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Author: chris dillow   |   Latest post: Wed, 18 Jul 2018, 02:24 PM

 

Power without conspiracies

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On Twitter this morning Sam Freedman asked "whether it's possible to see politics as entirely about power structures without eventually thinking conspiratorially?" I think it is. There are (at least) three elements here.

The first is that capitalism is an emergent process: nobody designed it from scratch. It emerged as the unintended outcome of millions of decisions, and it is not simply individual behaviour writ large. As Marx said, "men make their own history but they do not make it just as they wish."

One aspect of his concept of alienation is that all of us - even capitalists - become subject to impersonal forces beyond individual control. For example, he thought that poor working conditions were due not to "evil" capitalists but to the fact that competition forced even benign capitalists to hold wages down*:

Free competition brings out the inherent laws of capitalist production, in the shape of external coercive laws having power over every individual capitalist. (Capital Vol I Ch 10, part 5)

A similar process might explain the rising pay of the 1%. If each individual board of directors wants to attract a top-quality CEO, they'll feel the need to drive up pay. The upshot will be an arms race in which shareholders collectively pay more than they need to whilst being unable to coordinate to cut CEO pay.

The relative lack of coops might also be due to emergent processes. Credit constraints and problems of collective action - it's difficult to get dozens of people to agree to anything - might stymie their spread. Capitalistic modes of production thus dominate without them being more efficient but without any conspiracy.

A second process is ideology. People don't support the existing order merely because they've been indoctrinated by the Tory press. There are spontaneous processes whereby this happens.

One, demonstrated by Kris-Stella Trump, is a form of anchoring effect; our idea of what's fair is shaped by the actual distribution of income. For example, if someone were to say that the appropriate share of income going to the top 1% should be 7% we'd regard them as very left-wing: the share today is almost 14%. In the mid-80s, however, such a view would have been merely a defence of the existing distribution.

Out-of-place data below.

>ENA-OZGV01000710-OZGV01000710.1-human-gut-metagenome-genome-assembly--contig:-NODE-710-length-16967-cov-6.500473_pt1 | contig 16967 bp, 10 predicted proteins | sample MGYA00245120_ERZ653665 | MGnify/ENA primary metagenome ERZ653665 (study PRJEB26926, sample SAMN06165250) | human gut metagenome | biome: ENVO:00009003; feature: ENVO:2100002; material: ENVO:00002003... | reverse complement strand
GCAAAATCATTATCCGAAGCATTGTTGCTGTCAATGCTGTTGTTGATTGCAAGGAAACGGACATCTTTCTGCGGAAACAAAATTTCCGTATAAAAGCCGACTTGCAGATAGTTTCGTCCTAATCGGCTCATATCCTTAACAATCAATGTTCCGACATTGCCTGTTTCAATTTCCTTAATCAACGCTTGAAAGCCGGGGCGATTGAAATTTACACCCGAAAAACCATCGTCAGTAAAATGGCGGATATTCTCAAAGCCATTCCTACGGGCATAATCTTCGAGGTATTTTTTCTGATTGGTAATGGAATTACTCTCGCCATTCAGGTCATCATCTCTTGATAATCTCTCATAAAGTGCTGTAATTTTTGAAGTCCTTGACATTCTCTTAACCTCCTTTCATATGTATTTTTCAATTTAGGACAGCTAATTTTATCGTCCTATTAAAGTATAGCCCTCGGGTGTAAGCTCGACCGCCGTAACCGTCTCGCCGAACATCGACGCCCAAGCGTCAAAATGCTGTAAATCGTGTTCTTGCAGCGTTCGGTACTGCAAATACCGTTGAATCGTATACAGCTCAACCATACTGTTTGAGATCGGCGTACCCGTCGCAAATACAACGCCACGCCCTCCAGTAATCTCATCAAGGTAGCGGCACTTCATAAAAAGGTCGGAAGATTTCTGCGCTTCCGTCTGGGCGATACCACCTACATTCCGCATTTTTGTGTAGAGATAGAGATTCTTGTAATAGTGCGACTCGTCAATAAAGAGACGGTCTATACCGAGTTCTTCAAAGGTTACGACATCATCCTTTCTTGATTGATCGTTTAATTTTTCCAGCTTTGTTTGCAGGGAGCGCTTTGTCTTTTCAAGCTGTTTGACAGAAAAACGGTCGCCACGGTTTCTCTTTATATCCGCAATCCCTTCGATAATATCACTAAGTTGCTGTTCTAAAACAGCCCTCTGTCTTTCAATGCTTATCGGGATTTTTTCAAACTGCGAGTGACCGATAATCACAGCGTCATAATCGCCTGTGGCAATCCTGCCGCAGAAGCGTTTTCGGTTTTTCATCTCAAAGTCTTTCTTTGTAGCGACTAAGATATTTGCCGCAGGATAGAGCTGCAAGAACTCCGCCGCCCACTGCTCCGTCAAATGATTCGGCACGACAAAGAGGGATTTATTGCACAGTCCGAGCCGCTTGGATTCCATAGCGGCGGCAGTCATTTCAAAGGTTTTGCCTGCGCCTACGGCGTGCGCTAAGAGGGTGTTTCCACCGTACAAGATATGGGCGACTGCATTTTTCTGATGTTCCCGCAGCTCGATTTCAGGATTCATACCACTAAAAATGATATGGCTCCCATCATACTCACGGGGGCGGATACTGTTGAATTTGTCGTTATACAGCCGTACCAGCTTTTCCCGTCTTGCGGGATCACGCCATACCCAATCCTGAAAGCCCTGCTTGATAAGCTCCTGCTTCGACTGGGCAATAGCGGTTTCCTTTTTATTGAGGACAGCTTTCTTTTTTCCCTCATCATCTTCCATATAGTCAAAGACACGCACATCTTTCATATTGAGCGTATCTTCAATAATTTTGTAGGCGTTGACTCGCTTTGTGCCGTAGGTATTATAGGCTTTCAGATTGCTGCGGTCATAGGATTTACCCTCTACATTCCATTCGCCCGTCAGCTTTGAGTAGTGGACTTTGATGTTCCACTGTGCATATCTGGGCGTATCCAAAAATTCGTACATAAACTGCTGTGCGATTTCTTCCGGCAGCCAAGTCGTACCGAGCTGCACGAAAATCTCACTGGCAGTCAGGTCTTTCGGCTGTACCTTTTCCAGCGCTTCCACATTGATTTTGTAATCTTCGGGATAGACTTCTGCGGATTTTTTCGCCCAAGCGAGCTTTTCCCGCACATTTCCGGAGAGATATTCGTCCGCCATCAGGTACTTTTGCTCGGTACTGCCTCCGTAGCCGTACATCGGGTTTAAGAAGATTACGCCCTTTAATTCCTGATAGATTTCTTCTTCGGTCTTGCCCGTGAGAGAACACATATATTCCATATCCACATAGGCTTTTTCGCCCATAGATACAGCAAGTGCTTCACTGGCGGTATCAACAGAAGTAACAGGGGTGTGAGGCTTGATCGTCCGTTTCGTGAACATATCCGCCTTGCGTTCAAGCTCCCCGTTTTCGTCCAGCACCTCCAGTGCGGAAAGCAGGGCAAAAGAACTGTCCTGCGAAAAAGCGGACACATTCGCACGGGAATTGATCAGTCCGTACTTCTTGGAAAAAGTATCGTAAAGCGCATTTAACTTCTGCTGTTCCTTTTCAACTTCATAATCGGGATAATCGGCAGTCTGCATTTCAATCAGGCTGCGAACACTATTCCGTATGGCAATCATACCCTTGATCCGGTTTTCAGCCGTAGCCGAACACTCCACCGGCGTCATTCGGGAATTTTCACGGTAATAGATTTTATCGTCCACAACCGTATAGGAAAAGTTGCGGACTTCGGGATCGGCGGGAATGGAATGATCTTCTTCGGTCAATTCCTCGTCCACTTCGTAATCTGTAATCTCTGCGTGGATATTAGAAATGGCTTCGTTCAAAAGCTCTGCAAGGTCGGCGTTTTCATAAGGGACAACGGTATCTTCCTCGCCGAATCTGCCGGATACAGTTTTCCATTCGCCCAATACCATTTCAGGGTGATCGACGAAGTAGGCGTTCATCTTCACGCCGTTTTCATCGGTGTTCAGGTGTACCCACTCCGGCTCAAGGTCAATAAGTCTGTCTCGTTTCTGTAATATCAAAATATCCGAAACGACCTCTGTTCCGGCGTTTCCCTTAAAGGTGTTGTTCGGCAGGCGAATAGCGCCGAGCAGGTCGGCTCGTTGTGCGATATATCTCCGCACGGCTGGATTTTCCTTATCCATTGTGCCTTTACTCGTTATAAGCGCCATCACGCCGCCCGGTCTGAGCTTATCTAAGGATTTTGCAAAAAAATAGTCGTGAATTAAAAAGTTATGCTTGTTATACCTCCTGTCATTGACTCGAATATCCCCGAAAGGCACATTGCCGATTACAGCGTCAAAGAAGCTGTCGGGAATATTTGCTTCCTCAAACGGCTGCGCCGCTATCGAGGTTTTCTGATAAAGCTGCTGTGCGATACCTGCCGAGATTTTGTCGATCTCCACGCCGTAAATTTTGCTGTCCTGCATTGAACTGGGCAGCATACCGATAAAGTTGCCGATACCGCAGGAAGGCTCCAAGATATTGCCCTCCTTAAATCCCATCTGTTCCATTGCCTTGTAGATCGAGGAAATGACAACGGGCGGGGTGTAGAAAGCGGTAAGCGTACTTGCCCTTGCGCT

A second process is system justification (pdf). This can arise from wishful thinking: people want to believe the world is fair and the wish is father to the belief.

A third is adaptive preferences. As Amartya Sen has said:

Deprived people tend to come to terms with their deprivation because of the sheer necessity of survival, and they may, as a result, lack the courage to demand any radical change, and may even adjust their desires and expectations to what they unambitiously see as feasible. (Development as Freedom, p63)

Just as lonely men become accustomed to bachelorhood, and even like it, so the poor and powerless do to their circumstances. There's no conspiracy here, just the powerful tendency of humans to adapt.

Thirdly, there's the relationship between capitalism and the state. Imagine a benign government which wanted high wages and employment. It might adopt pro-capitalist policies to achieve these simply because capitalists have power over investment and hiring decisions. The desire to maintain business confidence and stop firms relocating overseas might cause it to maintain low taxes on profits and top incomes, ensure a quiescent labour force, and have little regulation. It might even - in a world in which real interest rates are high - justify fiscal austerity to hold down borrowing costs. Depending upon conjunctural features of capitalism such policies might or might not be justified: they were more so in the 90s than they are now. Whether they are or not justified, however, is a matter of judgment. We don't need to invoke conspiracies.

None of this is anything like a complete description of the mechanisms at work. I hope, though, that they are sufficient to show that we can think of capitalism in terms of power relations without invoking conspiracy theories.

* Marx might well have been too pessimistic here. Competition can bid up wages too - if firms want to pay above the going rate to reduce staff turnover or induce more effort. And some firms might have more discretion over wages than Marx thought.

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